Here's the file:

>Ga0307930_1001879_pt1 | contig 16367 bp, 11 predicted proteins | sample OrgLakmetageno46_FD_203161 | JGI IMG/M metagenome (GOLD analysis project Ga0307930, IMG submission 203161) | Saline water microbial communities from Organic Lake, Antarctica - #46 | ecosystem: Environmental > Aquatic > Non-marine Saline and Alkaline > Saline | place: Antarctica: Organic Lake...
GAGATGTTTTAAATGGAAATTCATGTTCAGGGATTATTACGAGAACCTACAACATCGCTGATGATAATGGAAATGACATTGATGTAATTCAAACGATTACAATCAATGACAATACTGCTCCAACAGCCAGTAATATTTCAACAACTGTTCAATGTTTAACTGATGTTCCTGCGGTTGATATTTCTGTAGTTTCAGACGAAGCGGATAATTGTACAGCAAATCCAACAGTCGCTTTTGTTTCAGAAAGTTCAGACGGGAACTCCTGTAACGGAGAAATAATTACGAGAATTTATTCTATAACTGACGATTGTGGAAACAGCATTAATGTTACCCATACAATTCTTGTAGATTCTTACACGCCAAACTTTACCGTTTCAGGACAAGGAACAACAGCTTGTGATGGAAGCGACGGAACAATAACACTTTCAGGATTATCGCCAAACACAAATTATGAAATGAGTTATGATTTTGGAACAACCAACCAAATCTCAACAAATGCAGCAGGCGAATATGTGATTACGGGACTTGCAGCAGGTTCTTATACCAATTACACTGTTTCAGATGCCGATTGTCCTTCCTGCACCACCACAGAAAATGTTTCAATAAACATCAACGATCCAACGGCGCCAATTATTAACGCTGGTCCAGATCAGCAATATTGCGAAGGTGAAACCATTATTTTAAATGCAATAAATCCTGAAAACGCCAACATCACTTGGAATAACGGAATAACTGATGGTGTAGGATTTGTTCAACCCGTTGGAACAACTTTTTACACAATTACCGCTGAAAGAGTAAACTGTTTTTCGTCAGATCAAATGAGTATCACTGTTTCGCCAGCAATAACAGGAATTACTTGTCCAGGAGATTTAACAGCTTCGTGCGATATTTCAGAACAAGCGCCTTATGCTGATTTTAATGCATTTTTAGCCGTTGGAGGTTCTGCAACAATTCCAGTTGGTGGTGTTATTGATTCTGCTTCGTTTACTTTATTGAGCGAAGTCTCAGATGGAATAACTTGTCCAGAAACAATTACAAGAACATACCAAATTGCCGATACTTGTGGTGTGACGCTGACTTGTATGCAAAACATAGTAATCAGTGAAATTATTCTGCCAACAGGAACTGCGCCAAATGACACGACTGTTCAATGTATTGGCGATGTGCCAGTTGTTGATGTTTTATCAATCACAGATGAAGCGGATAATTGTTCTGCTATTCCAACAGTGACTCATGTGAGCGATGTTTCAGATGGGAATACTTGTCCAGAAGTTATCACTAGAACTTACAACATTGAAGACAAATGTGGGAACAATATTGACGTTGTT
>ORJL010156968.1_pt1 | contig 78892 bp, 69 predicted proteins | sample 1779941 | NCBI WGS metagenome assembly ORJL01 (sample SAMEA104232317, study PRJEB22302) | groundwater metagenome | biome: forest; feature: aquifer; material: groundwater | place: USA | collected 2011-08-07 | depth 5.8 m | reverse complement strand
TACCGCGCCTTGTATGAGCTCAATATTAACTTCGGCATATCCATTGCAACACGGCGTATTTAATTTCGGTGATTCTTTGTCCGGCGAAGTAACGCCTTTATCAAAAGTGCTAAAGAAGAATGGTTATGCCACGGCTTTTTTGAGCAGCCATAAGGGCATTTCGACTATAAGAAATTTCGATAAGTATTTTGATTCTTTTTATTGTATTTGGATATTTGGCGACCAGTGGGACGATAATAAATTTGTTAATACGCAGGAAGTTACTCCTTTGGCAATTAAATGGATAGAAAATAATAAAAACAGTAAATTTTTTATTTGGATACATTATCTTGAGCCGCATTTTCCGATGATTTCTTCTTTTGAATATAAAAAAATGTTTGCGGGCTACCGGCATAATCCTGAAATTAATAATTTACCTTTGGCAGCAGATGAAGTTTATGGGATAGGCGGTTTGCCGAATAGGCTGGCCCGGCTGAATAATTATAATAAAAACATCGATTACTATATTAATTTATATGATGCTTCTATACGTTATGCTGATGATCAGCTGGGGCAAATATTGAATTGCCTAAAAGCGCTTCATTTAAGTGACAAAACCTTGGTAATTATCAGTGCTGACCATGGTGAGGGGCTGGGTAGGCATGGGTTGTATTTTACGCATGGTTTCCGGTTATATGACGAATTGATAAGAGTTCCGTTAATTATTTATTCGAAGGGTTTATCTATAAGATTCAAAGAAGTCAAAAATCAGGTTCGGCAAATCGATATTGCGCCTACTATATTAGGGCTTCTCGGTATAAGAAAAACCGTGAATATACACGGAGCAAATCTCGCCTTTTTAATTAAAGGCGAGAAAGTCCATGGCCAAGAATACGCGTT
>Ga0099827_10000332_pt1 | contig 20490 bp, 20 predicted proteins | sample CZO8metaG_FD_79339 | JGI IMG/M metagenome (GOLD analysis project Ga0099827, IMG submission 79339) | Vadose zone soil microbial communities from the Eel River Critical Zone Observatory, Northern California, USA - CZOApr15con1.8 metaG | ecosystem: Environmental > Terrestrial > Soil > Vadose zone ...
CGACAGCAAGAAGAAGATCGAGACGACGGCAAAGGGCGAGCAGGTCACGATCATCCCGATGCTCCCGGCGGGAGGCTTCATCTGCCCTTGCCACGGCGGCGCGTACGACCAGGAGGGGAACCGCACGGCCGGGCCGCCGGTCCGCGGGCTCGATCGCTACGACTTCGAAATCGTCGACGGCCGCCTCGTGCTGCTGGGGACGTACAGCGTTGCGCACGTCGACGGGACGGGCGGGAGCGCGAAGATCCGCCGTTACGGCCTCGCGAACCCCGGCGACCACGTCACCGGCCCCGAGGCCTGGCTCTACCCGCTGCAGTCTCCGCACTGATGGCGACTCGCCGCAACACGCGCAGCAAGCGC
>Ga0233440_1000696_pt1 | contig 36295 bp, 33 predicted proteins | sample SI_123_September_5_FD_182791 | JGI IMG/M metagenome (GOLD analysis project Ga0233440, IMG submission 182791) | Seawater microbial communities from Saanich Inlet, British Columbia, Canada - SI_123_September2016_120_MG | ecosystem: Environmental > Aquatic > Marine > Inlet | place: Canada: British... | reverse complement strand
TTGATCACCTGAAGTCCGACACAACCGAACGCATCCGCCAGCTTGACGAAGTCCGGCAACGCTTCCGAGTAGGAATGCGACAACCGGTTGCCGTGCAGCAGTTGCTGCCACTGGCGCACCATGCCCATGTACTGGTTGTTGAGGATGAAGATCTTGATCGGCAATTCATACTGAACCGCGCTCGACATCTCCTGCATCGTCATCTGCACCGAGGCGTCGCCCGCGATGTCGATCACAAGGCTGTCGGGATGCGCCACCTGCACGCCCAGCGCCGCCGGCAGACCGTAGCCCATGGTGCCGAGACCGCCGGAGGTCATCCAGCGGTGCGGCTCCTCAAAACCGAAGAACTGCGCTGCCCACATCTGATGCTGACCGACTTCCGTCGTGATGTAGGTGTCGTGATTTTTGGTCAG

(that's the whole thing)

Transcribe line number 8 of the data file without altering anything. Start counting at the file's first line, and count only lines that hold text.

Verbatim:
TTGATCACCTGAAGTCCGACACAACCGAACGCATCCGCCAGCTTGACGAAGTCCGGCAACGCTTCCGAGTAGGAATGCGACAACCGGTTGCCGTGCAGCAGTTGCTGCCACTGGCGCACCATGCCCATGTACTGGTTGTTGAGGATGAAGATCTTGATCGGCAATTCATACTGAACCGCGCTCGACATCTCCTGCATCGTCATCTGCACCGAGGCGTCGCCCGCGATGTCGATCACAAGGCTGTCGGGATGCGCCACCTGCACGCCCAGCGCCGCCGGCAGACCGTAGCCCATGGTGCCGAGACCGCCGGAGGTCATCCAGCGGTGCGGCTCCTCAAAACCGAAGAACTGCGCTGCCCACATCTGATGCTGACCGACTTCCGTCGTGATGTAGGTGTCGTGATTTTTGGTCAG